Louise Otis was presented with the 2015 edition of Québec’s Justice Award by Minister of Justice Stéphanie Vallée, for her outstanding and unwavering commitment and devotion to the promotion of law and access to justice, and to the enhancement of Québec’s social outreach.
Even before out-of-court dispute resolution methods became a core element of the recent civil justice system reform, Louise Otis was already a pioneer in the field. In 1998, as a Judge at Québec’s Court of Appeal, she designed and instituted a mediation pilot project that became one of the first judicial conciliation systems in the world. The program, which went on to become an international model, was instrumental in making Québec a leader in the field of out-of-court dispute resolution.
Louise Otis, a graduate of Laval University’s Faculty of Law and a member of the Québec Bar Association since 1975, specialized in labour law and administrative law until her appointment as a Judge. In 1983, following the adoption of the Canadian Charter of Rights and Freedoms, she focused her practice on public and constitutional law. She also presented some major cases to the Supreme Court.
Alongside her legal practice, she taught at Laval University’s Faculty of Law from 1984 to 1987, and at the Québec Bar School for nearly 10 years. In 1981 she became a member of Québec’s justice advisory board (the Conseil consultatif de la justice), where she was called up on to make recommendations to the Minister on issues relating to justice, including legislative reforms. She held this position until 1985.
In 1990, she was appointed as a Judge to the Superior Court of Québec, and three years later she was appointed as a Judge to the Québec Court of Appeal, where she remained until 2009. In her 29 years on the bench, she handed down more than 3,000 judgments in civil, administrative, criminal and commercial cases. She is approached on a regular basis by foreign legislators and jurists for her expertise in the field of conflict and dispute resolution methods.
In 2007, as a specialist in non-contentious dispute resolution procedures, she was recruited by the United Nations Secretary-General to help redesign the United Nations system of administration of justice. She has also published a number of works on mediation, legal impartiality and consensual justice. Her contribution to the book entitled Recours et procédure en appel won her the Walter Owen Book Prize, awarded by the Foundation for Legal Research.
Since retiring as a Judge, Louise Otis has worked as a civil and commercial mediator and arbitrator. She is also Adjunct Professor at McGill University’s Faculty of Law. She is a regular member of international governance and justice reform missions with several organizations including the United Nations, the International Monetary Fund and the World Bank, and more recently, the Global Fund of Geneva. She is President of the Administrative Tribunal of the Organization for Economic Co-operation and Development (OECD) and President of the Appeal Court at the International Organization of La Francophonie (IOF). She is also a member of the Administrative Tribunal of the European Organisation for the Exploitation of Meteorological Satellites (EUMETSAT).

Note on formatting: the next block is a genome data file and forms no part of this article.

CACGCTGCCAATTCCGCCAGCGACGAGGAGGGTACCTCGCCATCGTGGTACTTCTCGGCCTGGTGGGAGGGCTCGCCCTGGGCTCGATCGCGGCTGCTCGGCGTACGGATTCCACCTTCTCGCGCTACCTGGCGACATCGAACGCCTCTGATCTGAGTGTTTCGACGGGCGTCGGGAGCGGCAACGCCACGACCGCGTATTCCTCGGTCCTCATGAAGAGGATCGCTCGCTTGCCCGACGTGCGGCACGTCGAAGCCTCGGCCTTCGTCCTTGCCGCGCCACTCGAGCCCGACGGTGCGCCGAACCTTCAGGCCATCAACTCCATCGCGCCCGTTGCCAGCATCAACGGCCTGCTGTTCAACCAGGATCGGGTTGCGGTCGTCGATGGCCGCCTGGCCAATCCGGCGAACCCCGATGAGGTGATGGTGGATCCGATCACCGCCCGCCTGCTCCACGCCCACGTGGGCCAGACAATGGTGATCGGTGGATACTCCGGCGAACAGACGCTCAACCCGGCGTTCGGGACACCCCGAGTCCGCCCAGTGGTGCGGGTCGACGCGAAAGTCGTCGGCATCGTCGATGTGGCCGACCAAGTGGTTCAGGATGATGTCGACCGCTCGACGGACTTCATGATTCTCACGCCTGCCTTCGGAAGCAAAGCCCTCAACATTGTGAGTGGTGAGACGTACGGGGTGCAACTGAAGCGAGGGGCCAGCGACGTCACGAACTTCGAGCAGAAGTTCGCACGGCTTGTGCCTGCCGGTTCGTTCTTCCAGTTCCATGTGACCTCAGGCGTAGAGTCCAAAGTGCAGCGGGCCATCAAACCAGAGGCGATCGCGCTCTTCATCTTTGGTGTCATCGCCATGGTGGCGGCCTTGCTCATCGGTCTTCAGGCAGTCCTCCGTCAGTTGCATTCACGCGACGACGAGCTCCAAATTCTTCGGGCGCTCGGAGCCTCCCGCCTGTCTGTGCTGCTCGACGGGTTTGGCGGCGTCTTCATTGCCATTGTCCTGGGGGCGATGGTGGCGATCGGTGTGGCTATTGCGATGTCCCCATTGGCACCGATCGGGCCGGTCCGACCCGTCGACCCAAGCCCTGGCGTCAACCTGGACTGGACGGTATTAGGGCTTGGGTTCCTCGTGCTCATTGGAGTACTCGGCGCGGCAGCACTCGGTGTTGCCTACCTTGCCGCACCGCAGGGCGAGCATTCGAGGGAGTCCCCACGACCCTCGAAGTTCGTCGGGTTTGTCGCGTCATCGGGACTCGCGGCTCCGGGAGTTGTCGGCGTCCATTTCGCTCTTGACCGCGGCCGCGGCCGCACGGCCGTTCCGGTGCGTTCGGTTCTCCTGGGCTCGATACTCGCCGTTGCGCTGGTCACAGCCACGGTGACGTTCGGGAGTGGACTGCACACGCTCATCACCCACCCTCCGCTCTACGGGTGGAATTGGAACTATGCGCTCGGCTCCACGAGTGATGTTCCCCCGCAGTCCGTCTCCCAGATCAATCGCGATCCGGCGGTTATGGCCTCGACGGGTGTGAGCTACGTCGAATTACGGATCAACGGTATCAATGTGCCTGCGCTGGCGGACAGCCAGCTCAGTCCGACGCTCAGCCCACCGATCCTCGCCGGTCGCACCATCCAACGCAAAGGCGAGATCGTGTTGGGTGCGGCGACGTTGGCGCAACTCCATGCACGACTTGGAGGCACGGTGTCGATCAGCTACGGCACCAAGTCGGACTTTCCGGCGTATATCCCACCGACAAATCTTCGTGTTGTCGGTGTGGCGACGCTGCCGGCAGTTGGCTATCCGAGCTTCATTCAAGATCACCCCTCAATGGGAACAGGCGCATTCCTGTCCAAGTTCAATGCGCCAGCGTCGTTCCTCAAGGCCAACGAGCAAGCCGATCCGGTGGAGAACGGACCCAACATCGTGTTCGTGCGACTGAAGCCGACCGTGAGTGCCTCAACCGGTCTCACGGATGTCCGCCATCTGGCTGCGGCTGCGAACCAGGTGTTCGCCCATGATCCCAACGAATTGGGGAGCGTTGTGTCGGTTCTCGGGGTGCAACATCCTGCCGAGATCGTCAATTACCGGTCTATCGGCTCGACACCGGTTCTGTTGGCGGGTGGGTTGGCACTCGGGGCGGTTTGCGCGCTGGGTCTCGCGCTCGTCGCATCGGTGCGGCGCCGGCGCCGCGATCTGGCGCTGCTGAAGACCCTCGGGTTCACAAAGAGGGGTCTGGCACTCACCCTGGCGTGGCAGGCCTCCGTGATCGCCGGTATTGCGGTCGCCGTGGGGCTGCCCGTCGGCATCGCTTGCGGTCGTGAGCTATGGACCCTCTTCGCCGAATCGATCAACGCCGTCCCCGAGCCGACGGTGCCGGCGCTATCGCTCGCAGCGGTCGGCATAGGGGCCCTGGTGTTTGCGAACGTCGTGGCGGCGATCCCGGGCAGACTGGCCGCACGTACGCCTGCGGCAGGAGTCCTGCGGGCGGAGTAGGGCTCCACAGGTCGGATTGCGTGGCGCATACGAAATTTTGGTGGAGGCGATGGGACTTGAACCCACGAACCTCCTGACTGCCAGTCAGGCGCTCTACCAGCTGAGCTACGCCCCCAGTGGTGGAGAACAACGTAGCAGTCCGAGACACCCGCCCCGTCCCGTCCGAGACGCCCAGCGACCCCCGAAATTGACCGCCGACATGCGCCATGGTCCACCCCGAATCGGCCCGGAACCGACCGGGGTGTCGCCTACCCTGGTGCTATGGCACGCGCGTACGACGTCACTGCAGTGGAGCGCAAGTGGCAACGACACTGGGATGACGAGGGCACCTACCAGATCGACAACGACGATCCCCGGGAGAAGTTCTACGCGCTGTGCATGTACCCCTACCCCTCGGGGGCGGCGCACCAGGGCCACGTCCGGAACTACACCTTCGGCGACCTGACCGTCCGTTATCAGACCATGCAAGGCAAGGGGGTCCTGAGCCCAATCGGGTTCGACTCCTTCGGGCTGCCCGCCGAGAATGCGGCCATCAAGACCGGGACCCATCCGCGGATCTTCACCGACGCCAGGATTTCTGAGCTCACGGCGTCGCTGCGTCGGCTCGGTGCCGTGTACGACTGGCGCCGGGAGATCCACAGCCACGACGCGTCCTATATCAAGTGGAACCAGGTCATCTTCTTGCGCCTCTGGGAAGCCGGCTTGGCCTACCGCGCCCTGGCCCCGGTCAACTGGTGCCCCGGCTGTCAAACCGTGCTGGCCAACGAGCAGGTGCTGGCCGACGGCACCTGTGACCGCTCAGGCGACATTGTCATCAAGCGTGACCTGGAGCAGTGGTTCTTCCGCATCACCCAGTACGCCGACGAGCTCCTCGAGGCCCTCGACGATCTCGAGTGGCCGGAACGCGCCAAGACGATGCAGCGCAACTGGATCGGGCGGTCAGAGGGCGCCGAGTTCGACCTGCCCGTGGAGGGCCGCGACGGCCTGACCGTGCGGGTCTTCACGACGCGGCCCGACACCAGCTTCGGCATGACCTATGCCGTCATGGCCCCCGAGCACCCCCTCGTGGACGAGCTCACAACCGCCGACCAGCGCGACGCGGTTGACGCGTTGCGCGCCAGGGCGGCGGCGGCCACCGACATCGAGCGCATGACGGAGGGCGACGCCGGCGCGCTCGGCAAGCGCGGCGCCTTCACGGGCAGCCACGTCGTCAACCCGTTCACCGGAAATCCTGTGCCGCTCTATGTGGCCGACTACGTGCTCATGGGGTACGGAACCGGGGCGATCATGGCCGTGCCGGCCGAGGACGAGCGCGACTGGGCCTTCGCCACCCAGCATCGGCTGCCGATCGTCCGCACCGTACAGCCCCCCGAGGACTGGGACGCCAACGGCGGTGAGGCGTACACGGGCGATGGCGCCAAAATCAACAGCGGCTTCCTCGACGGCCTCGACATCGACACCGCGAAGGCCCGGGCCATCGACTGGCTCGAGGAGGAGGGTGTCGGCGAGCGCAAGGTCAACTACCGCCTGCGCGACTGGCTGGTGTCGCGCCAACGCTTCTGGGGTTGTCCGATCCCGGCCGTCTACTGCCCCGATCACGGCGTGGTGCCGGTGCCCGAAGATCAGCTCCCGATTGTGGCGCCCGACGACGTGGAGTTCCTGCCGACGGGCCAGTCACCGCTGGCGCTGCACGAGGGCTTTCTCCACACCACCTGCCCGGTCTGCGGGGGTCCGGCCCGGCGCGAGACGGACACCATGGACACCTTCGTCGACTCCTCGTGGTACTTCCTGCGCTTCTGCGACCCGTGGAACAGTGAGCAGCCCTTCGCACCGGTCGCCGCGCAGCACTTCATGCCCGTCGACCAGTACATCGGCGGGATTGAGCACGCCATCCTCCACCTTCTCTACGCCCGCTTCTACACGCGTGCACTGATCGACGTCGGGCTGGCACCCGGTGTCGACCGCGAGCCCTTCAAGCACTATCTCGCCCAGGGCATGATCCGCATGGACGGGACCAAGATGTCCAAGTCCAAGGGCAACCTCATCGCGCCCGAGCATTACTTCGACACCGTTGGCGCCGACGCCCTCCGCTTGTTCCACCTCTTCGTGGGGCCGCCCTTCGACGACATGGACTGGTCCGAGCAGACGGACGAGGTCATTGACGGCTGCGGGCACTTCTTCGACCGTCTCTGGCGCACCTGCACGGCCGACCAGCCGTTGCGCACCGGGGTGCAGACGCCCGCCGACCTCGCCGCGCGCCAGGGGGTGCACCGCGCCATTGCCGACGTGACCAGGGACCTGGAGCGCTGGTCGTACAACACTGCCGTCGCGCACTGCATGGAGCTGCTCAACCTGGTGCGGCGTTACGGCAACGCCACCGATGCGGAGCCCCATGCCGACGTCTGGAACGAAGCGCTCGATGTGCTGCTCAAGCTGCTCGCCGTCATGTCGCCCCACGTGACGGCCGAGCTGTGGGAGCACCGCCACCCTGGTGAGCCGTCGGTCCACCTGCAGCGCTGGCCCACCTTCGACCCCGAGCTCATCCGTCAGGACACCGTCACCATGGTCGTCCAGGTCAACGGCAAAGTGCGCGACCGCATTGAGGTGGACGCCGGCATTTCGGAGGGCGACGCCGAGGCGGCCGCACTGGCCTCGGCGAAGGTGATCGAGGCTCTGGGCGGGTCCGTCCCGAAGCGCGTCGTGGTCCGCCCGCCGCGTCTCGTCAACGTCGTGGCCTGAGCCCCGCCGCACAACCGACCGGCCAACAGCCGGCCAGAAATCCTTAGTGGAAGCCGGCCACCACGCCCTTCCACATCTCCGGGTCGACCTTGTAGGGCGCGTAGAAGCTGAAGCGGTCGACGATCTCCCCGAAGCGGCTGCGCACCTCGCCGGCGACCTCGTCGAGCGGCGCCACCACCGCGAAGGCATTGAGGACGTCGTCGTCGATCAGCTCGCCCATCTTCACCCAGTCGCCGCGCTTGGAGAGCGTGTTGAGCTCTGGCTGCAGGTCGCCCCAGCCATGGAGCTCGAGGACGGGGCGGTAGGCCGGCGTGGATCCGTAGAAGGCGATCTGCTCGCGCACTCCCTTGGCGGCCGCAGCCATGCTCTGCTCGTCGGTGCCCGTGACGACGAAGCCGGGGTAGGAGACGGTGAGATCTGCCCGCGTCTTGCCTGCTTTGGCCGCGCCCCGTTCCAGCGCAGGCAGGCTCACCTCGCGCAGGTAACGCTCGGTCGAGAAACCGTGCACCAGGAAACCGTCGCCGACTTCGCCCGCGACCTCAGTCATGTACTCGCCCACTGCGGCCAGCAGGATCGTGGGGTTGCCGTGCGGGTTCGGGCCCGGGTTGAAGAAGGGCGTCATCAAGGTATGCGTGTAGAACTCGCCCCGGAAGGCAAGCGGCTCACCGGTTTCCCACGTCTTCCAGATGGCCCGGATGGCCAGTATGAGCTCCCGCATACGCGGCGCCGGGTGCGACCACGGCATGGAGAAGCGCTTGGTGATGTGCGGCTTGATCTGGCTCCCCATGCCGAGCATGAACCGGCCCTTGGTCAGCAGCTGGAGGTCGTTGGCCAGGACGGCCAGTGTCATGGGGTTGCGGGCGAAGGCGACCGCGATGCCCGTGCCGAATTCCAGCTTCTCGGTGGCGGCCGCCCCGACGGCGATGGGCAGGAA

Her numerous distinctions include an honorary doctorate from Sherbrooke University (2000), the Québec Bar Association’s Medal (2011), the Boulton Senior Fellowship at McGill University’s Faculty of Law (2011), the YMCA’s Peace Medal (2012), the title of Officer of the Ordre national du Québec (2003) and the title of Officer of the Order of Canada (2015).
In 2002, the Strauss Institute for Dispute Resolution, in California, presented her with its Distinguished Service Award, and in 2008, the Canadian National Mediation Advocacy Competition (CNMAC) paid tribute to her by creating the Louise Otis Award for Excellence in ADR, to recognize excellence in academic methods of extra-judicial conflict resolution at law schools.
In the usual order: the Honourable Nicole Duval Hesler, Chief Justice of the Québec Court of Appeal , award winner Louise Otis, and Stéphanie Vallée, Québec’s Minister of Justice.